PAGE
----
|The Quest for Depth|
The Cover WILL Change
We landscape photographers have a love/hate relationship with fog and haze. Crystal clear air is beautiful, but a little haze can work wonders to provide a sense of depth and mystery.
|Misty Stonewall Farm|
|Depth from Negative Clarity|
The Dehaze tool was introduced in the 2015 versions of Lightroom and in Photoshop's Camera Raw. It is primarily designed to reduce the softening effect of hazy air, salvaging detail in images that would otherwise be washed away. The Dehaze tool is easy to find in the Effects Panels of both Adobe Camera Raw and Lightroom's Develop Module. Within Photoshop, Dehaze can be accessed as an option in the Camera Raw Filter. The tool works well, but can't remove the haze entirely and if taken to extreme can create a dark, overly contrasty, effect that requires further adjustment. I suspect that this is one of those tools that will get better in future versions of the software.
|Dehaze in Lightroom|
|West River, Dummerston VT|
Much like with the Clarity Tool, I have been more interested in the Dehaze Tool's ability to go in the negative direction and add haze. The global softening created by "negative Dehaze", has limited usefulness, but when the effect is applied locally, to more distant parts of the scene, it can produce a layered look that reveals depth.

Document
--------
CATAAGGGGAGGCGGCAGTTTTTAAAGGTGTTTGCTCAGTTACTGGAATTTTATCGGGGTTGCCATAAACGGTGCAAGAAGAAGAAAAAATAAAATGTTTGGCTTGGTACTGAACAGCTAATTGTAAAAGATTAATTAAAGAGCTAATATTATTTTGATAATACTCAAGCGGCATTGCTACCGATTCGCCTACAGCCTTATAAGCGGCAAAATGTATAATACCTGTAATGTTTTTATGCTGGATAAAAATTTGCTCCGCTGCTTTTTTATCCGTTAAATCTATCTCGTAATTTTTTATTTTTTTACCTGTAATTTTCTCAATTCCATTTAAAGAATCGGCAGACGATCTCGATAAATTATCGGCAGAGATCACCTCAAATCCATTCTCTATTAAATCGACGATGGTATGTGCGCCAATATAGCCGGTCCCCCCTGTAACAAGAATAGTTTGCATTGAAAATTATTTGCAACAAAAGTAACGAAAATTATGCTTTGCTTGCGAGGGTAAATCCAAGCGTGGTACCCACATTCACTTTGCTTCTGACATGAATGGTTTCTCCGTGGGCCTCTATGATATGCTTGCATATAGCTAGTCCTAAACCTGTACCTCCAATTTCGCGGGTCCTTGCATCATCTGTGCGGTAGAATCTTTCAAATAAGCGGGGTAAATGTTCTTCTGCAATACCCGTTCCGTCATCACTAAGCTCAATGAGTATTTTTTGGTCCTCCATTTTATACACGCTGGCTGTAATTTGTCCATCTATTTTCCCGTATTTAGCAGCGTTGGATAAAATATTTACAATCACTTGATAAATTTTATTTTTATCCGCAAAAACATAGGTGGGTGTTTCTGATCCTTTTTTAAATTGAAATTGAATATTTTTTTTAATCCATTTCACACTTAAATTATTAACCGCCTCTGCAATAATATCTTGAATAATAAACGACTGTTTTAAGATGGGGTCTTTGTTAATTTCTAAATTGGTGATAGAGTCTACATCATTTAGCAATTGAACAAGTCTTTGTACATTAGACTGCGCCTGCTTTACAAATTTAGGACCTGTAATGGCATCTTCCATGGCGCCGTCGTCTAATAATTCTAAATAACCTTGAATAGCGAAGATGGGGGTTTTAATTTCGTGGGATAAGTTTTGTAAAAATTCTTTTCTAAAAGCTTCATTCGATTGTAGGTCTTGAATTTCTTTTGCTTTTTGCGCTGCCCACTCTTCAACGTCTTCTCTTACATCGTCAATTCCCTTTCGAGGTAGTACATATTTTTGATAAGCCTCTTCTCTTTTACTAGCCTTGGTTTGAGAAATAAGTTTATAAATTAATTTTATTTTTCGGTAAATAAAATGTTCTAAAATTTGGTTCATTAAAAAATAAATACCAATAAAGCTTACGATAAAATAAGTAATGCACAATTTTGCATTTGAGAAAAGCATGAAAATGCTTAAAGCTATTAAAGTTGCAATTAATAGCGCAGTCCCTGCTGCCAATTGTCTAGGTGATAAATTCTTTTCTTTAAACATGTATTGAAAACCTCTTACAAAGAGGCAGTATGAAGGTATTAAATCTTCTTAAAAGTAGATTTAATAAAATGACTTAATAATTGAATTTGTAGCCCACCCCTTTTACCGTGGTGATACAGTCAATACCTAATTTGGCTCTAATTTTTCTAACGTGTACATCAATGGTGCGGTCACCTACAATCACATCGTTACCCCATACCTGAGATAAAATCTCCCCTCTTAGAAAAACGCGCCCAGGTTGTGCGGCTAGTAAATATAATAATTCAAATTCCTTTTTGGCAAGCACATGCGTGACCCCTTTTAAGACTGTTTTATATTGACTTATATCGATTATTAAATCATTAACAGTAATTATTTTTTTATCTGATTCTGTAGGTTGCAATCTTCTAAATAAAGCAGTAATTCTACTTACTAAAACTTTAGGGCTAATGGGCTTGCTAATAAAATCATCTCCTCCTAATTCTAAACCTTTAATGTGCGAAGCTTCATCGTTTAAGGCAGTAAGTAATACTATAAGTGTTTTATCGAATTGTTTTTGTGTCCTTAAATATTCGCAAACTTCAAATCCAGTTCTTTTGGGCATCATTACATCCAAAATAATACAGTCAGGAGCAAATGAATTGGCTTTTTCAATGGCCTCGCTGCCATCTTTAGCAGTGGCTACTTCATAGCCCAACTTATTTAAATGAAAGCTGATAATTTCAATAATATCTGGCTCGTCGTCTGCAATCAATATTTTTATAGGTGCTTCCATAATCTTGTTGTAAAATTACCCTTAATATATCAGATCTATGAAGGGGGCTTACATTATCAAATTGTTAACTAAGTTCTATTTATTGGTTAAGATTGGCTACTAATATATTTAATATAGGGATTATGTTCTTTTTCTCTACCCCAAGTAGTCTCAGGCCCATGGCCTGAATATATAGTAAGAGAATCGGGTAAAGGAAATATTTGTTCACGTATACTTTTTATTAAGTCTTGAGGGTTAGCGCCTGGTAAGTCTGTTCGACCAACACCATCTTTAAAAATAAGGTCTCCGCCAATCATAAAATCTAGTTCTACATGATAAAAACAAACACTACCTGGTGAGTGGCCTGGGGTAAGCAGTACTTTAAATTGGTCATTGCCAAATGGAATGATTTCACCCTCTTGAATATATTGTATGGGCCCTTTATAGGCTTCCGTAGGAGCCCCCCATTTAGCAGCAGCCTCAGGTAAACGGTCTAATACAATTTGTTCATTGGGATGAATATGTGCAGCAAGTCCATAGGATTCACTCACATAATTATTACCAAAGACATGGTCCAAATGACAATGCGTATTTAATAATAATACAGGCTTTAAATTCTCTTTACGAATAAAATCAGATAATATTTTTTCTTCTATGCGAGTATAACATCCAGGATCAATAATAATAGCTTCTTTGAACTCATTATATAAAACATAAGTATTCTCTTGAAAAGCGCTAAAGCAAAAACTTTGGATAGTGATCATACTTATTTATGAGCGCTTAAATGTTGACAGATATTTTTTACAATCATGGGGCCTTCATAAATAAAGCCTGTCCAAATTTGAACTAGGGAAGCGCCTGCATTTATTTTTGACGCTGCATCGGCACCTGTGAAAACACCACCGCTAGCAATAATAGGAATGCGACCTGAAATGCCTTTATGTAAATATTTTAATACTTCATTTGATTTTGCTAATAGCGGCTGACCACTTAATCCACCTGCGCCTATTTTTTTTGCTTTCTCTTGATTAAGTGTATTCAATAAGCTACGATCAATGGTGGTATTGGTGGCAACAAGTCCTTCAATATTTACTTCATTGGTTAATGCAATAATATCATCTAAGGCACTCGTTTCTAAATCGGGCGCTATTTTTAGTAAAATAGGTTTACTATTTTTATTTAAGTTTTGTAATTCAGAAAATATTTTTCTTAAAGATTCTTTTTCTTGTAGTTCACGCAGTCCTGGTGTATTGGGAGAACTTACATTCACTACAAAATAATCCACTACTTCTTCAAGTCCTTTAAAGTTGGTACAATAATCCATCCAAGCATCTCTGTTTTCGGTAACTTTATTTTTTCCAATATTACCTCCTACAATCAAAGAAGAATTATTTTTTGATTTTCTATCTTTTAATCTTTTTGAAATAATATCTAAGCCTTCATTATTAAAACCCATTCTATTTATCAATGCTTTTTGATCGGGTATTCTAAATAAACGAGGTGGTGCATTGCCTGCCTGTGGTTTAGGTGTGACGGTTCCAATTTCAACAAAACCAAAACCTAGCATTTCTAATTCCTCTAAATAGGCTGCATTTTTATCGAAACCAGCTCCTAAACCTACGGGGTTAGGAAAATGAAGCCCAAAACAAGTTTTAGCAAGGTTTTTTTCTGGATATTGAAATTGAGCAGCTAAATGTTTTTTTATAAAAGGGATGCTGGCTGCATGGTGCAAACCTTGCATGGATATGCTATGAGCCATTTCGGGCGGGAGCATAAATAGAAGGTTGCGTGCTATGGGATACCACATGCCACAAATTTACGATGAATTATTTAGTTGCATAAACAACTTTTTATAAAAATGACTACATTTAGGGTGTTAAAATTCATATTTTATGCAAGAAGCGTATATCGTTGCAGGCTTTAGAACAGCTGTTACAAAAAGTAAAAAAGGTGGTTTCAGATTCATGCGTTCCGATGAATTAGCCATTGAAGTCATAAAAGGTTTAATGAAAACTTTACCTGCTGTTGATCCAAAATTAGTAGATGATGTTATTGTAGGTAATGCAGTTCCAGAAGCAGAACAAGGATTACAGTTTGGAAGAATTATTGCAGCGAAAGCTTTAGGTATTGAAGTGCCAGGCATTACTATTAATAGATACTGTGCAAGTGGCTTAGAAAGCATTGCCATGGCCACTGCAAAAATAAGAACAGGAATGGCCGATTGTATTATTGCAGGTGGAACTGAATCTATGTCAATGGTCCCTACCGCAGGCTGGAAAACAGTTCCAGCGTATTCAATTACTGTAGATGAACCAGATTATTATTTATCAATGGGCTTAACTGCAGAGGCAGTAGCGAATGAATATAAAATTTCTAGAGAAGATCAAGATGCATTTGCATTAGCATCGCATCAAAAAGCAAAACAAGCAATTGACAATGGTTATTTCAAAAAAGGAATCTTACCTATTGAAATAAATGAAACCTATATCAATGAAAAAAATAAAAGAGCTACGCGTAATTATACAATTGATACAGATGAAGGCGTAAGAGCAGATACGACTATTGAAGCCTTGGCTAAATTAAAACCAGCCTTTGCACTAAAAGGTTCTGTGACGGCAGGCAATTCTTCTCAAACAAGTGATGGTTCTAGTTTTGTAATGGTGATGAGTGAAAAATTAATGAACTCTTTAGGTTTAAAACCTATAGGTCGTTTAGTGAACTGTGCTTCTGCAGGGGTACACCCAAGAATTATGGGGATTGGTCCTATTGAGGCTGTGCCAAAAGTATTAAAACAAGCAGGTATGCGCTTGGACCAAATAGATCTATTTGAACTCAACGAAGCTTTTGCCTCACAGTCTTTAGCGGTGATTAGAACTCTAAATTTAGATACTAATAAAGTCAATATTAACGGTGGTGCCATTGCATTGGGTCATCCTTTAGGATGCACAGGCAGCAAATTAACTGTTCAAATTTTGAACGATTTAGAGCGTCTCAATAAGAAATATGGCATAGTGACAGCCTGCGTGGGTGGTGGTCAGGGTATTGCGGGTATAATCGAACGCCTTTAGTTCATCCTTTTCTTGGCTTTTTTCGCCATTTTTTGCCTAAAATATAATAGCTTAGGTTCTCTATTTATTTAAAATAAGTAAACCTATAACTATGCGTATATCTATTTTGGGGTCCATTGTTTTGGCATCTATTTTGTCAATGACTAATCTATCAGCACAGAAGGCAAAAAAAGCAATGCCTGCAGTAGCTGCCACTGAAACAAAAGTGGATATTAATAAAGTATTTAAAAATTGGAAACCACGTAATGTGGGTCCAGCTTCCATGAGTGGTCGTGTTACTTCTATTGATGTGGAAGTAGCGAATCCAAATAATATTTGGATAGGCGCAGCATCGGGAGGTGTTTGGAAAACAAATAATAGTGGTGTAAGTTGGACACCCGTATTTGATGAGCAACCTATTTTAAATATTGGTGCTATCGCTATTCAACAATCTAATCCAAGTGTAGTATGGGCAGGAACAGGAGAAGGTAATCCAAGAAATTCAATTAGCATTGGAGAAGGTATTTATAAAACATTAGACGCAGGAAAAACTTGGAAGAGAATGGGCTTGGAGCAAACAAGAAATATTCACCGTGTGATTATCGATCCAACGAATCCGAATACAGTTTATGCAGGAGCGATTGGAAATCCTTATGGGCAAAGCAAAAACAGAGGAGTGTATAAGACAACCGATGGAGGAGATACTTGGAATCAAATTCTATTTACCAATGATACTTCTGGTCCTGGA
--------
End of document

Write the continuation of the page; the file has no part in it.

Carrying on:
O.K., Let's drop the double negative and just call it the "Haze Effect". As with the local application of negative Clarity, haze can be applied to the entire image and then restricted to a specific area with the application of a layer mask. Although haze can be created from within Lightroom, I find that the localized effect is easier to control as a Camera Raw filter in Photoshop.
I create a Camera Raw Filter Layer and then start by adjusting the Dehaze Tool to apply a level of haze which is more intense than I expect to use as my final result. I add the layer mask to localize the effect and then adjust the layer's opacity to reduce the initial high intensity of haze. I find that the haze effect works best when it is not overdone and is applied with a soft edged mask, but the extent and intensity of the effect can always be readjusted with the masking and the layer opacity. All of this can also be done with a Smart Filter layer.
|Morning Pasture, Chesterfield, NH|
The local application of negative Clarity and Dehaze either separately or in combination can add significantly to the sense of depth in an image. I have been enjoying playing with these adjustments, but as is always true with new tools in Photoshop, it remains to be seen how they will fit into the full range of techniques that are available.
Regardless of its eventual place, Dehaze is one more reason to keep up to date with the latest versions of Photoshop and Lightroom. So have fun. There are new toys in the sand box.
|Dawn Road, Lyndonville Vermont - One of my old favorites|
|Even classics can be helped with a little modern magic|